HOMEBREW Digest #3854 Fri 01 February 2002

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  Indoor automated brewing: (Beaverplt)
  re:  frozen liquid ale yeast?/redissolves/Digest Netiquette ("Steve Alexander")
  Good mailorder beer kit locations? ("Tray Bourgoyne")
  Further- Whirlygigs (Bob Sheck)
  BT Back Issues & Do you scoop? ("Mike Maag")
  Grain/water ratio ("chris eidson")
  Fermenters (John Maylone)
  Re: Acetylene regulator ("Brian Morgan")
  RE: Fruit Concentrates ("Mark Nelson")
  PBW as a sanitizer ("David Craft")
  Re: Frozen liquid ale yeast? ("Jodie")
  Moving Brews Company? (Andrew Nix)
  Further stuck fermentation (john.mcgowan)
  Moving Brews: gone? (IndSys, SalemVA)" <Douglas.Moyer at indsys.ge.com>
  Re: Fermentation, Fruit Concentrates ("Kristen Chester")
  Sanitizing and Cleaning ("Jim Bermingham")
  Meadllennium V Results (Ron Bach)
  PTOs and IBUs (mohrstrom)
  BUZZ OFF Homebrew Competition ("Houseman, David L")
  RE: FWH and boilovers ("Dennis Lewis")
  Dump Gump Attention: All AHA members (Steve Casselman)
  Fw: historical beer /yeast ("Doug L.")
  FWH & boilover ("Pannicke, Glen A.")

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---------------------------------------------------------------------- Date: Wed, 30 Jan 2002 12:55:42 -0800 (PST) From: Beaverplt <beaverplt at yahoo.com> Subject: Indoor automated brewing: Glen asks about safe indoor brewing. This question comes up often. I posted something about this many months ago and was surprised that there was not even a whimper out of anyone else. The only safe way I can think of to brew in a basement is with a natural gas or electric stove. And, of course, the next problem is getting enough BTUs. I am indeed a very fortunate fellow in that SWMBO is an excellent cook that appreciates having good equipment. When we moved into our current abode She insisted on getting "a decent stove". Well, "a decent stove" turned out to be a 6 burner commercial Vulcan that we bought used from a restaurant supply store that bought their appliances from restaurants that were going out of business. We paid a paltry $500 for a well used stove that basically needed a good cleaning. The beauty of it is the heat output is so much higher than a standard home unit that getting a vigorous boil on 5 gallons is no problem at all. And I can brew in the kitchen! I'm not going to suggest that you all talk your wives into putting commercial stoves in the kitchen (although that would be ideal). My suggestion really is that there must be used restaurant supply places in most major towns. If a stove can be purchased at a reasonable cost it might be worth running a natural gas line into your basement. I know that there are other problems that would come up in individual situations. I'm hoping I'll just be the catalyst for a new thread. Have fun with it. ===== Jerry "Beaver" Pelt That's my story and I'm sticking to it Return to table of contents
Date: Wed, 30 Jan 2002 16:12:06 -0500 From: "Steve Alexander" <steve-alexander at worldnet.att.net> Subject: re: frozen liquid ale yeast?/redissolves/Digest Netiquette Gregor Zellmann asks about freezing brewers yeast and it's use in baking. Bakers yeast and brewers yeasts are quite different. Bakers yeast can store over 5% of cell mass as sterols and 20+% as trehalose, compared to brewers yeasts with 1-2% sterols and 5% trehalose. These vast stores of sterols (which keep the membranes pliable at lower temps) and trehalose (an important storage carbohydrate) make baker's yeast a much better candidate for freezing. It also makes bakers yeast oxygen requirements quite different from brewers. Several books reference work by Kirsop, head of the British NCYC, showing that frozen brewers yeasts with glycerine(2.5% to 5% glycerol) added when revived 48 hours later have only 4 to 5% viability. That's good enough for culture storage but unacceptable for pitching yeast.. To optimize the survival to these low levels requires growing the yeast on an aerobic substrate (like manitol) which maximizes sterol and UFA levels and then controlling the temperature decrease from 20C to -30C over 2 hours. Perhaps your slurry didn't freeze hard in the baker's freezer because of the ethanol present. Cold storage without freezing is an excellent way to keep pitching cultures. It seems unlikely but I have no better guess. You should also be able to taste the hops bitterness from the IPA grown yeast in the break. If not maybe the baker is pulling a fast one. I wouldn't expect brewers yeast to perform particularly well in baking apps. === Dan Temple >I was told [...] the Hot Break would >immediately redissolve! No it won't. You may crumble large hot break particles into small ones, but they'll still sediment and won't redissolve without an alkaline bath. You may have difficulty removing as much of the small particle break. Fermentations carried out with more break give either better or worse flavor depending on which study you believe. I personally prefer to remove more break in light delicate styles like pils, but I wouldn't lose a lot of sleep over the difference. === One personal POV on Netiquette. The best way to shave 120 lines from each 'gest is to cut out the lengthy sigs. I enjoy many of the quotes, but after I've seen 'em once or twice they lose any appeal. -S "A witty saying proves nothing." - Voltaire "Wise men make proverbs, but fools repeat them. " - Samuel Palmer "Don't let it end like this. Tell them I said something." - last words of Pancho Villa Return to table of contents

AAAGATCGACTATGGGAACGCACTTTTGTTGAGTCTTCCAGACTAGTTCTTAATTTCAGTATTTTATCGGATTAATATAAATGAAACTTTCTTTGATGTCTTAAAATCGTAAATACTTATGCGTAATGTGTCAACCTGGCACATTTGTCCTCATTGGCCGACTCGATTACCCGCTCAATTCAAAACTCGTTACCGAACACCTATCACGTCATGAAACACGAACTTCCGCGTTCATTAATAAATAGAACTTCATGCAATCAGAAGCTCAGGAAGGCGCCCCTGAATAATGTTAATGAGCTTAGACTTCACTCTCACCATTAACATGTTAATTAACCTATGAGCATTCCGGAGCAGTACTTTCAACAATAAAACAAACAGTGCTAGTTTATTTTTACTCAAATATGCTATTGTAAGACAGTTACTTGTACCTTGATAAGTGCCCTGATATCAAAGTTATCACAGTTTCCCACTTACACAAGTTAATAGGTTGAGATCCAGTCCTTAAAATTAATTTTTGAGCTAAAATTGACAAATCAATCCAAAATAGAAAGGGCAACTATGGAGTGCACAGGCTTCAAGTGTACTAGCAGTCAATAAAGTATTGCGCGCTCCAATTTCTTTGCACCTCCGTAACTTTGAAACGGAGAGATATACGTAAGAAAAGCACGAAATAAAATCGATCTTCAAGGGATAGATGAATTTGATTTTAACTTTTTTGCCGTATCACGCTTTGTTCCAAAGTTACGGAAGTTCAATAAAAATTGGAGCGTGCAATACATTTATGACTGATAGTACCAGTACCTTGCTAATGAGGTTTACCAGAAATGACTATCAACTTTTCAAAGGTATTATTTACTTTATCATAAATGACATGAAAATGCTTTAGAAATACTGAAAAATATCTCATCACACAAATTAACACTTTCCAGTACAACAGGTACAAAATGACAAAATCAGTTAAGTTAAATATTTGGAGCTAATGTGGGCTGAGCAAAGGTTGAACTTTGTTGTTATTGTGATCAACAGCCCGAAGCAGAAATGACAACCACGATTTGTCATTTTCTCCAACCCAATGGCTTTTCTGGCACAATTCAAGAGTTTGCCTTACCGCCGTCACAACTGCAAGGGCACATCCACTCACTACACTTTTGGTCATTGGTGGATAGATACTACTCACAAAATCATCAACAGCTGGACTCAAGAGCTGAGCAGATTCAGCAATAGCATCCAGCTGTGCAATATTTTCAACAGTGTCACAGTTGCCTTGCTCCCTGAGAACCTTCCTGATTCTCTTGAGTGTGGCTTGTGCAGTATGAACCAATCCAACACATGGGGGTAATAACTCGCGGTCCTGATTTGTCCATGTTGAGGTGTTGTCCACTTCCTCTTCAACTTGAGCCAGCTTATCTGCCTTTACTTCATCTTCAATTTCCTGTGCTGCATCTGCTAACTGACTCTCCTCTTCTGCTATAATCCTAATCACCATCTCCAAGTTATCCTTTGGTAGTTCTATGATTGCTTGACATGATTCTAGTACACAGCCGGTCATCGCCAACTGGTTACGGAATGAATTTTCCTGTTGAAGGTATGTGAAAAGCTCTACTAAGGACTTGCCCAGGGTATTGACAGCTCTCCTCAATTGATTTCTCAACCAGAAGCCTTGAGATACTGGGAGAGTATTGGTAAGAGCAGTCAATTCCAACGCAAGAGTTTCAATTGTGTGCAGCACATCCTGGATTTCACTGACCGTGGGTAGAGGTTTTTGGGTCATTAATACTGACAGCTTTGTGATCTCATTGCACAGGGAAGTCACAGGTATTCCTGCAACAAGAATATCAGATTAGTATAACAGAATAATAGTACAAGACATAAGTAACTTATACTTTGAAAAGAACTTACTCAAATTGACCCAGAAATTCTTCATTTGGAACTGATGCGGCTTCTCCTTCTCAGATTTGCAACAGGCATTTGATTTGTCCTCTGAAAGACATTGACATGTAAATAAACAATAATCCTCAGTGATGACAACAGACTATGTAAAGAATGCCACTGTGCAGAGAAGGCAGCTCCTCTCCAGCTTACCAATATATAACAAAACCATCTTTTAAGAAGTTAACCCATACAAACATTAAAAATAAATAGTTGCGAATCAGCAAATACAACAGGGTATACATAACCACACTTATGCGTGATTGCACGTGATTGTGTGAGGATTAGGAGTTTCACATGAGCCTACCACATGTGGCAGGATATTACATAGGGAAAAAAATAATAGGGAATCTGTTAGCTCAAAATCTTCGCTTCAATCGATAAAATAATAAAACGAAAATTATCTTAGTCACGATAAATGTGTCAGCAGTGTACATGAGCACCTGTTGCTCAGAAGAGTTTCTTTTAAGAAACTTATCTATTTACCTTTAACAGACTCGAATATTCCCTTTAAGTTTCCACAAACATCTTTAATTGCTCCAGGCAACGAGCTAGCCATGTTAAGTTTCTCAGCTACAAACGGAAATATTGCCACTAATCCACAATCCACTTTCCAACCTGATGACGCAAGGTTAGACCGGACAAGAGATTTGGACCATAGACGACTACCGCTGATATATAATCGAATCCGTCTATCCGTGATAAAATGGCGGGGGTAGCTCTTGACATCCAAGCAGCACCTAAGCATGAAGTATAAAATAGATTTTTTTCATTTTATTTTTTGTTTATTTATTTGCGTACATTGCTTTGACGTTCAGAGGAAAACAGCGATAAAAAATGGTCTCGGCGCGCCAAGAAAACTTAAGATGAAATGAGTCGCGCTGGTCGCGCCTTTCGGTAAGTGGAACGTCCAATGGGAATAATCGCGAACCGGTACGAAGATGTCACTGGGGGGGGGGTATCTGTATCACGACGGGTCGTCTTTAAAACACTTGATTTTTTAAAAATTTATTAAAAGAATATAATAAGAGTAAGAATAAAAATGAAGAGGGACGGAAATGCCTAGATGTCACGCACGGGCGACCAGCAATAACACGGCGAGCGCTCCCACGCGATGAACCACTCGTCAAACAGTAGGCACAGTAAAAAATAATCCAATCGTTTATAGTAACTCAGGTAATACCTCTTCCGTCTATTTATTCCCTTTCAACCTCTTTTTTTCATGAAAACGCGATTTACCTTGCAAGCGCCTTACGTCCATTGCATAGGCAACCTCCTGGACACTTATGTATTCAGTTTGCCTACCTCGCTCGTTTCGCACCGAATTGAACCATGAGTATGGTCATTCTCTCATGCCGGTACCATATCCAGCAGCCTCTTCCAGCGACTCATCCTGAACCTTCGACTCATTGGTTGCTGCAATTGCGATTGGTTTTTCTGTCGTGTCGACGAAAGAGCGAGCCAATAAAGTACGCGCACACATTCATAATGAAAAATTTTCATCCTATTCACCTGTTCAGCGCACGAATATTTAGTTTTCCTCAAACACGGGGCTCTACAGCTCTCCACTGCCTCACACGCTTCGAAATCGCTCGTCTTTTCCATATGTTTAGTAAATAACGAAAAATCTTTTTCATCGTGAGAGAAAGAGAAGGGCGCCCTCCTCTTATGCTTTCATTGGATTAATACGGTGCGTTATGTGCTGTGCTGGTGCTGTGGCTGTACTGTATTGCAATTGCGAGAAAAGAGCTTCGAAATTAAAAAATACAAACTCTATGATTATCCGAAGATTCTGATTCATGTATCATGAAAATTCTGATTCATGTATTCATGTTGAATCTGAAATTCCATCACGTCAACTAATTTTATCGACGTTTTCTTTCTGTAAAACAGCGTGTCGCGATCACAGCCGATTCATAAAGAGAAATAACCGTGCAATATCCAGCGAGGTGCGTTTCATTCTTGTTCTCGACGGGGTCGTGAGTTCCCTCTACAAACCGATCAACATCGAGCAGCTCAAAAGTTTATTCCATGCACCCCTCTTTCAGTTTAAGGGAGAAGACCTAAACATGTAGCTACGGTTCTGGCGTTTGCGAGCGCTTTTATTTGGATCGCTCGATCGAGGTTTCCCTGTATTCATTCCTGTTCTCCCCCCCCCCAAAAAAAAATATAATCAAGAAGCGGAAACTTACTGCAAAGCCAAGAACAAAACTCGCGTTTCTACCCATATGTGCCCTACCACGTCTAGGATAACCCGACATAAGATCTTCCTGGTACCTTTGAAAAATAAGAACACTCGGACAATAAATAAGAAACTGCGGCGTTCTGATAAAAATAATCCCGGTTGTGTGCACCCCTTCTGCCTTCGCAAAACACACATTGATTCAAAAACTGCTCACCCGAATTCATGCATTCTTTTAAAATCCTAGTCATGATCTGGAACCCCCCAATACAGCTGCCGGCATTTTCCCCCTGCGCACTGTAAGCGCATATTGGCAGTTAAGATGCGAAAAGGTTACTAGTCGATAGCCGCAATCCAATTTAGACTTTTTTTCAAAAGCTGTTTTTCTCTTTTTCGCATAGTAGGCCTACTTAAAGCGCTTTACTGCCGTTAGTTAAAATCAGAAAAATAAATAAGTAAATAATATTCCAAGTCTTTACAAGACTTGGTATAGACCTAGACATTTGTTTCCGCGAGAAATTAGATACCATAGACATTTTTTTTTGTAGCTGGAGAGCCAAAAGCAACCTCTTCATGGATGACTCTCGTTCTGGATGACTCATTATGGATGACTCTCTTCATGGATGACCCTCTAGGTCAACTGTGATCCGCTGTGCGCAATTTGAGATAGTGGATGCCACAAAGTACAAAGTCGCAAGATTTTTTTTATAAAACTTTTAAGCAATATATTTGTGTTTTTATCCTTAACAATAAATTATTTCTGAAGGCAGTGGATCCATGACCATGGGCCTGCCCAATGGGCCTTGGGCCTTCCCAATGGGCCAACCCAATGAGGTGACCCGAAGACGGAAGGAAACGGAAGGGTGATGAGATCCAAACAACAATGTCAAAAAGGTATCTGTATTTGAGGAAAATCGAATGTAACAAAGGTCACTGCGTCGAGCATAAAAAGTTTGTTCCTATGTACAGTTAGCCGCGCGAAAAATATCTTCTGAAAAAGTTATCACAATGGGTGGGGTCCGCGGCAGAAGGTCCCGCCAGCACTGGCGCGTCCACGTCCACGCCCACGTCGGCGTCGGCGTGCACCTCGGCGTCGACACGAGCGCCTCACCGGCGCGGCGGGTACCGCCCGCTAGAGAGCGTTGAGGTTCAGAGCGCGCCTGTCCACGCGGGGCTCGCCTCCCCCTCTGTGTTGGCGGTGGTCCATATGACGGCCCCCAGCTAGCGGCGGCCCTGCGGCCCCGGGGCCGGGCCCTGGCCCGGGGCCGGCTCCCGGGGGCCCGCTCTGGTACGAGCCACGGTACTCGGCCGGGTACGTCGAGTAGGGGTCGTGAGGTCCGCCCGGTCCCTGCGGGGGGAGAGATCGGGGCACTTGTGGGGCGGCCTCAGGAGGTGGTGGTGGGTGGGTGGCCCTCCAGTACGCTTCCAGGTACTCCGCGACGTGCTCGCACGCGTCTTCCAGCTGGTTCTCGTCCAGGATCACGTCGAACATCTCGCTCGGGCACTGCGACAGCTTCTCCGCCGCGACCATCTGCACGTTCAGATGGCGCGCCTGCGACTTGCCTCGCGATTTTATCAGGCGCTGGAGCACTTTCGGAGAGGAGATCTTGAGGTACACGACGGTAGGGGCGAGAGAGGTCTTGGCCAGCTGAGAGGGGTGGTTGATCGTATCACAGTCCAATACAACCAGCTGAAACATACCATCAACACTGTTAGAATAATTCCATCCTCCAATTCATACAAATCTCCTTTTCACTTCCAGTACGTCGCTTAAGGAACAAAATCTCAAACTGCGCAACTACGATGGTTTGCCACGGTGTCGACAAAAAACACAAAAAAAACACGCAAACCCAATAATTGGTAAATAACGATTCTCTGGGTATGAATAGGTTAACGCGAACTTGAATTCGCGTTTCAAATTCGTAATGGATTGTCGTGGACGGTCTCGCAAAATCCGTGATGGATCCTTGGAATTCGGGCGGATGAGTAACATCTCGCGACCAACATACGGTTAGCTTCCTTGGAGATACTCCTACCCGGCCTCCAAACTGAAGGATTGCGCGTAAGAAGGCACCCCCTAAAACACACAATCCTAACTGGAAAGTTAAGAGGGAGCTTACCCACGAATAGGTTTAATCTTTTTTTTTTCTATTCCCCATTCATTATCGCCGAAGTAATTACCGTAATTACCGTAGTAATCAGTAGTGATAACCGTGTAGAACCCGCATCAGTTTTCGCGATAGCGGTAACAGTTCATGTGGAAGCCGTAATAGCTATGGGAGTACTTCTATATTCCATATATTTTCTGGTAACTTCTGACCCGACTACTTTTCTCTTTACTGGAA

Date: Wed, 30 Jan 2002 18:48:05 -0600 From: "Tray Bourgoyne" <tray at netdoor.com> Subject: Good mailorder beer kit locations? Where is a good place to mail order all-extract kits from? Thanks, Tray Return to table of contents
Date: Wed, 30 Jan 2002 21:31:23 -0500 From: Bob Sheck <bsheck at skantech.net> Subject: Further- Whirlygigs I've borrowed one, they work ok. Still, lots of putzing around to set up a support system and all. I just lay a light plastic platter on the top of the grain bed and pour recirced mash and later the sparge water right in. No worries about temperature, either. It's 170F on top for a long time, till it goes dry, and a little beyond, depending on ambient air temp. FWIW, all the times I've measured, the sparged wort coming out the bottom has NEVER reached 170F. Not that I worry or loose sleep over it like some of you do. Bob Sheck // DEA - Down East Alers - Greenville, NC bsheck at skantech.net // [583.2,140.6] Apparent Rennerian Return to table of contents